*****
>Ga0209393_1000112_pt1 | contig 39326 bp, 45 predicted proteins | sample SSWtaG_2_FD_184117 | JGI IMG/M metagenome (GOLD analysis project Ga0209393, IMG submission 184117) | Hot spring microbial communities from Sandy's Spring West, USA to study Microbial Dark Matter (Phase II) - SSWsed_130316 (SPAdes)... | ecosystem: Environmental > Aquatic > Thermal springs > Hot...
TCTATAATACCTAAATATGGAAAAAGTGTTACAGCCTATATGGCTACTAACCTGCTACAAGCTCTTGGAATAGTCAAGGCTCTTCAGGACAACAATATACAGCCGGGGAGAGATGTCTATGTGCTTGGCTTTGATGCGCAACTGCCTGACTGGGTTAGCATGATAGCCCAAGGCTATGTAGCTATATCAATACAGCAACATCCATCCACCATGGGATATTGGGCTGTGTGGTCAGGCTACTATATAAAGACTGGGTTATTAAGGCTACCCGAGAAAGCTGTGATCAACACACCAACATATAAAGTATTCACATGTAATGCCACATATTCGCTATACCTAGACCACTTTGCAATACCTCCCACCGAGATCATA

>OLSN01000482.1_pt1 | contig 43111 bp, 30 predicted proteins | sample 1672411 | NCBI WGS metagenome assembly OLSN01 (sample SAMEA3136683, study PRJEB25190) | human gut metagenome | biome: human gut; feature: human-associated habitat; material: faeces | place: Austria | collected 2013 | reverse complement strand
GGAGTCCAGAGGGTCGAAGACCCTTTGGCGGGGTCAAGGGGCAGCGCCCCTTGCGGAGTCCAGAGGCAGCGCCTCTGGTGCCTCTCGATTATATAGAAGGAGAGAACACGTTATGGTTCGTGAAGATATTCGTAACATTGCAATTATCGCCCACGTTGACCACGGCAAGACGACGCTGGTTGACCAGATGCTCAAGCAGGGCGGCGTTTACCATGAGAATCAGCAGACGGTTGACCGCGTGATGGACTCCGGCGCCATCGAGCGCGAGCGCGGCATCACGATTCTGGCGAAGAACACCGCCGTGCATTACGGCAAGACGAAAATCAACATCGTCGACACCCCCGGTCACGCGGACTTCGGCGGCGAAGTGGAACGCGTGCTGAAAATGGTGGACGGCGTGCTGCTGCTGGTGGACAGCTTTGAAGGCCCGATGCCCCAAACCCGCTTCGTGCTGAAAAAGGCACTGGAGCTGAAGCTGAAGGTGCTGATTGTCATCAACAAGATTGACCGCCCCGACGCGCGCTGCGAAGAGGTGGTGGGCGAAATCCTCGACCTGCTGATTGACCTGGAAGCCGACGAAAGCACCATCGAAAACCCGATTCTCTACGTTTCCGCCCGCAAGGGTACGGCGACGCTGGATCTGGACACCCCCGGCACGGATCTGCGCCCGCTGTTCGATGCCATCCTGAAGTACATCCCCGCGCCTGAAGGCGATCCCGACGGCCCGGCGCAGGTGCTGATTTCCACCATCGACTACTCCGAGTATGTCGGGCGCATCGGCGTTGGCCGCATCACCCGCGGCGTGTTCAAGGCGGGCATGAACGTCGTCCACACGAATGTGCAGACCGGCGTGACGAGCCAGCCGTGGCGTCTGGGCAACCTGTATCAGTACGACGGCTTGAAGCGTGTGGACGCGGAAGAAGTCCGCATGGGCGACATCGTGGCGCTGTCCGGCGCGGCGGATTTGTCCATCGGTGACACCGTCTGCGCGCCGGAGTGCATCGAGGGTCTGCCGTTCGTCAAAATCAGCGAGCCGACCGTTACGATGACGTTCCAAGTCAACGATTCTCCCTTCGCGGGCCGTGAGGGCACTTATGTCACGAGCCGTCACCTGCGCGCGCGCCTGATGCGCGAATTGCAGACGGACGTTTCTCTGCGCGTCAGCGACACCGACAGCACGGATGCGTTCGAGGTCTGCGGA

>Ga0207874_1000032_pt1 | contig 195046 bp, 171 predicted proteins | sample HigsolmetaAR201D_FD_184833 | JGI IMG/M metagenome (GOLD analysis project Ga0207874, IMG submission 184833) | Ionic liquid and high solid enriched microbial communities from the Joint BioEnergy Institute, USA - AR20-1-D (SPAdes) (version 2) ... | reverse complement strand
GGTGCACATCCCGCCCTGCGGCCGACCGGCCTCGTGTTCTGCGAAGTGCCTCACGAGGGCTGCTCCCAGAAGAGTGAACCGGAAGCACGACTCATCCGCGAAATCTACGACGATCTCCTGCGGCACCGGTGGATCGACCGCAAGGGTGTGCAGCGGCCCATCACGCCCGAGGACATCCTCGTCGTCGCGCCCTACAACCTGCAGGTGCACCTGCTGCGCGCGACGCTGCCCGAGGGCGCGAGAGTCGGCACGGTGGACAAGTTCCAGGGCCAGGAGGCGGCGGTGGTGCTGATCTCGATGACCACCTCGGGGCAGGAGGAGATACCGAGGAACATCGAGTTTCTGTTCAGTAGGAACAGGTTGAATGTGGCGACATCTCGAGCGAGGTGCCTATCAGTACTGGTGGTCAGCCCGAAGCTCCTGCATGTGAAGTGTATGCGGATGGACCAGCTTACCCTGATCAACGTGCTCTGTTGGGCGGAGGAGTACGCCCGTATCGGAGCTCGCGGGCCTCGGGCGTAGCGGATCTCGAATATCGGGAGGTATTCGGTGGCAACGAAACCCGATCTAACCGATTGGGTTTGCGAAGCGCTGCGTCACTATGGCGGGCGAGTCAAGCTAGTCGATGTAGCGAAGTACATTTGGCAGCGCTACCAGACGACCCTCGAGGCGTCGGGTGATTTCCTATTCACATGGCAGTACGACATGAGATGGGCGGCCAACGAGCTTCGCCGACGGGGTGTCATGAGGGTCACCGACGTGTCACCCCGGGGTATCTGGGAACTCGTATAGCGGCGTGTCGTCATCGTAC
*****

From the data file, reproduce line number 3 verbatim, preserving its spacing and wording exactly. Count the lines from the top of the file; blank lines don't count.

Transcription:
>OLSN01000482.1_pt1 | contig 43111 bp, 30 predicted proteins | sample 1672411 | NCBI WGS metagenome assembly OLSN01 (sample SAMEA3136683, study PRJEB25190) | human gut metagenome | biome: human gut; feature: human-associated habitat; material: faeces | place: Austria | collected 2013 | reverse complement strand